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Post I have no idea what to expect.

Friday November 14, 2008

Maybe it’s the play of the defense and special teams lately. Maybe it’s the nature of the rivalry. For whatever reason, Georgia fans seem really gun-shy about this weekend’s game. The Dawgs are nearly a ten-point favorite, but good luck finding someone willing to take Georgia and give the points.

No one really knows what to expect. It’s true that Georgia’s offense seems to be the biggest advantage that sticks out, and the Dawgs have put up some points on Auburn for, well, for the last three seasons. If there’s something we can put our finger on, it’s concern over the defense. Georgia should be able to keep the sputtering Tiger offense in check. The only two times Auburn has scored over 20 in SEC play this season they’ve needed a score from the defense or special teams to get there.

Corvey Irvin in particular has been saying all the right things this week about the play of the defense, but it’s Missouri time now. Show me. Nothing Auburn will do is going to be a surprise. Mario Fannin will likely get the start, but we’ll see plenty of Lester and Tate too. Kodi Burns is primarily a running threat, but when he throws it’ll probably be in the direction of Smith or Trott. Auburn’s not a hard scout – it’s all up to execution.

LSU’s Charles Scott had success running against Georgia, and Fannin is the same type of back – 5’11", 220+. Irvin and the others can rant and hold meetings, but their success will come down to their ability to do the basics. Get penetration, contain Burns, play assignments, play with intensity and aggression, and watch how much better the defense looks.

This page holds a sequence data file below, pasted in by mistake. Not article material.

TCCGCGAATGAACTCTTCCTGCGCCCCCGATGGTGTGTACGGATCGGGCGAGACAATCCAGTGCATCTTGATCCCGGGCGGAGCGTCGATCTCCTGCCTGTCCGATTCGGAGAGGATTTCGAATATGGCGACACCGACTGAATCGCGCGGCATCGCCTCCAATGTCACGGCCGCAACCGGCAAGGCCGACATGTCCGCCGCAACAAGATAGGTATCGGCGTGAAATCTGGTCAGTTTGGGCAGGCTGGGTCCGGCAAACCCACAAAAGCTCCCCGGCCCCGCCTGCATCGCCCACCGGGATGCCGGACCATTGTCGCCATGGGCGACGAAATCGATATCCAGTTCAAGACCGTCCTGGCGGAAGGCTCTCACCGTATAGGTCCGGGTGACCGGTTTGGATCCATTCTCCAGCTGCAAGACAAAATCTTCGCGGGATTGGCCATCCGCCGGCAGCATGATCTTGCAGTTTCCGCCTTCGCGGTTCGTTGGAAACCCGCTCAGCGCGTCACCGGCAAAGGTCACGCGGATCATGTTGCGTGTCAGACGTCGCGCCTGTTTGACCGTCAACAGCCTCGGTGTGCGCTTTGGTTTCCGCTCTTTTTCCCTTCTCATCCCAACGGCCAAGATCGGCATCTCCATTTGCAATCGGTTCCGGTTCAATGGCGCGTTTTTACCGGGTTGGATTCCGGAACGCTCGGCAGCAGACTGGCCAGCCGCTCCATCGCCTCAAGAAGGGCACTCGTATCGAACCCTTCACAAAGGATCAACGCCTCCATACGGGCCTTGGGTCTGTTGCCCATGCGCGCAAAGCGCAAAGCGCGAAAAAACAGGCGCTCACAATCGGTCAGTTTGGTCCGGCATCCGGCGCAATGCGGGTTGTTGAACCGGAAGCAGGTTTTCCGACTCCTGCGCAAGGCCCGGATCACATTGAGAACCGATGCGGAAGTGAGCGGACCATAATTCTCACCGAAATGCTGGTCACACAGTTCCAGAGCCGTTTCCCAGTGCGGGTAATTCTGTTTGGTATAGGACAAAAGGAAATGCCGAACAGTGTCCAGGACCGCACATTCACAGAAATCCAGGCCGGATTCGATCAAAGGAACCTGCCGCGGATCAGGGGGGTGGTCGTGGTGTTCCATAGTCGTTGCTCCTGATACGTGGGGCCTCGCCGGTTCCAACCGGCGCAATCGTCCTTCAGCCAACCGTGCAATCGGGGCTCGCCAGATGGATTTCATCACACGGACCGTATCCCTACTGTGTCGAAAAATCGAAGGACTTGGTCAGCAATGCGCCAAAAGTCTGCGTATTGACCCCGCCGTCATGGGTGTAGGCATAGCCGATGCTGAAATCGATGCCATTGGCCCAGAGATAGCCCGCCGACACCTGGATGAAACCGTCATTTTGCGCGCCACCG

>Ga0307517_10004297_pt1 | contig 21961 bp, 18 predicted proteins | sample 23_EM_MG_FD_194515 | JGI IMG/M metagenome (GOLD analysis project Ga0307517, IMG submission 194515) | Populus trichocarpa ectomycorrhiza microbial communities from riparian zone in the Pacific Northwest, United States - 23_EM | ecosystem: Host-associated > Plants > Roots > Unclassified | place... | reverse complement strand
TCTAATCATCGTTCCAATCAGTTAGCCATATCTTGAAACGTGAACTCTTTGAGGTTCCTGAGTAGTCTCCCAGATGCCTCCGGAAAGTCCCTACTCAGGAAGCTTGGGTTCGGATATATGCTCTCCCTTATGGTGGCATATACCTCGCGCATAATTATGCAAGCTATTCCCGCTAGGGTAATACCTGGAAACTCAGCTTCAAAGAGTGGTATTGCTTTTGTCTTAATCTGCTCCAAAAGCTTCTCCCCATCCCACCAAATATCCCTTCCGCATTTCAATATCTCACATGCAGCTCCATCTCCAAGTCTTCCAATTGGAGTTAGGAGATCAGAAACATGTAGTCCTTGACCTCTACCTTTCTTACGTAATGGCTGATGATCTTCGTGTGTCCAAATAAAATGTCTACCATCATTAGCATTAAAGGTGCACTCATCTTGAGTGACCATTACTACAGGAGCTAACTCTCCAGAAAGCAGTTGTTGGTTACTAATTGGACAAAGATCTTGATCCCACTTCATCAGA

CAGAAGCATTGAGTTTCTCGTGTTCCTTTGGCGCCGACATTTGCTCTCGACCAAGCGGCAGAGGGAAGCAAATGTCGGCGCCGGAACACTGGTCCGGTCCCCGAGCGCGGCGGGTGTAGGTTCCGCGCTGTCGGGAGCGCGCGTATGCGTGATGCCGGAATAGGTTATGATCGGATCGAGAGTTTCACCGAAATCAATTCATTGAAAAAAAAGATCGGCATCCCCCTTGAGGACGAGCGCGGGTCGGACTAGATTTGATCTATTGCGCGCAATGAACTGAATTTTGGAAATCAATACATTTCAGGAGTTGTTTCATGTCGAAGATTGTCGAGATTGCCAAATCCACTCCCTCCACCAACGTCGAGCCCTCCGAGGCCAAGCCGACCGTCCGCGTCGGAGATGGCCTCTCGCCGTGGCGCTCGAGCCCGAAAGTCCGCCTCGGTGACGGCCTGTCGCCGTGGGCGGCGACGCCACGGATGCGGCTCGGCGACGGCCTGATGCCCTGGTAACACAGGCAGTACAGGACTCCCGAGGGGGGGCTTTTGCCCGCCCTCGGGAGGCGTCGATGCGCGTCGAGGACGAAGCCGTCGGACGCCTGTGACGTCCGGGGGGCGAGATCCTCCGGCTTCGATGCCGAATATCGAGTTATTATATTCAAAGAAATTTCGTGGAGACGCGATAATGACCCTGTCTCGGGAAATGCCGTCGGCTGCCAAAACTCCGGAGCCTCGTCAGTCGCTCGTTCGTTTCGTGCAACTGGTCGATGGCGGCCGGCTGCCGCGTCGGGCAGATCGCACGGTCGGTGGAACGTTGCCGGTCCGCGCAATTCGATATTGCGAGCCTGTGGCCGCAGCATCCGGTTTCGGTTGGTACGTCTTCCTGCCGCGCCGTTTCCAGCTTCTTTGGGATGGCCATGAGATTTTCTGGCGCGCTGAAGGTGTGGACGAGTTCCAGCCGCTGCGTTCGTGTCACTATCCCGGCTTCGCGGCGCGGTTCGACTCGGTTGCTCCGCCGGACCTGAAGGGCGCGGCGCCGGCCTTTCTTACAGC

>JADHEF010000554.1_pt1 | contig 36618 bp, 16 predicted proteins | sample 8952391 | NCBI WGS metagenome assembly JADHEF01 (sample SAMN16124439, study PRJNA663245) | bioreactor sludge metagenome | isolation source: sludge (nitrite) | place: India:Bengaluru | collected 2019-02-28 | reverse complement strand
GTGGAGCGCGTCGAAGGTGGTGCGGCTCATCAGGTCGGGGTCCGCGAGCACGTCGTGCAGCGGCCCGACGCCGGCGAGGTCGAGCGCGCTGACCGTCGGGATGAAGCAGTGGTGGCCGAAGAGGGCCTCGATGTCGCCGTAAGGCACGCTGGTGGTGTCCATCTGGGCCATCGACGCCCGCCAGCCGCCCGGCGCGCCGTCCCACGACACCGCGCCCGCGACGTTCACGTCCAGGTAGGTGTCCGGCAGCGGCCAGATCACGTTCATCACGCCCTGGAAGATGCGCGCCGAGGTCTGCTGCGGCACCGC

I admit I don’t have a good read on the game either, so I’ll just look at what worked in 2006 and 2007.

The story of 2006 was possession. I had forgotten how lopsided it was. You had Battle’s three interceptions of course, but the memorable thing about Brandon Cox’s line that day was that he threw as many interceptions as completions and incompletions (4 of each). Clock rules or no, Auburn ran an astonishing 37 plays on offense. 12 passes, 25 runs. Georgia ran nearly twice as many plays – 46 runs and 20 passes. Georgia held the ball for over 38 minutes.

The day was also a bit of redemption for Matthew Stafford. He not only took a beating at Kentucky the week earlier, but fans were beginning to question just what we had after another game full of turnovers and a second half meltdown. Stafford hit deep passes to A.J. Bryant (yes, actually A.J. Bryant in case Dave Neal is reading) and Kenneth Harris to set the tone, and Stafford’s lone miscue of the day was a fumble after a decent run. Even with the fumble, Stafford showed off his ability to run the ball and finished the day with 83 yards and a rushing touchdown that put the game away early in the fourth quarter.

The 2007 game followed several of the same themes. Kelin Johnson took over for Tra Battle and picked off Brandon Cox’s first pass, and Georgia was off and running. Stafford again found success on the deep pass with a long touchdown strike to Massaquoi. The Bulldog defense again picked off four of Cox’s passes.

Unlike the 2006 game, Auburn responded and even took the lead in the third quarter. Georgia answered with another long pass from Stafford to Bailey, and then Knowshon and Thomas Brown took over.

Those two Auburn wins showcased every tedious key to victory you’ve ever heard:

  • Get out early
  • Capitalize on turnovers
  • Win the turnover battle
  • Have a 100+ yard rusher
  • Keep the other guy from running (Auburn didn’t have a player go over 60 yards in either game)
  • Hit some deep passes to keep the defense honest

If Georgia can find a way to do all of that again, the result will be just as enjoyable.

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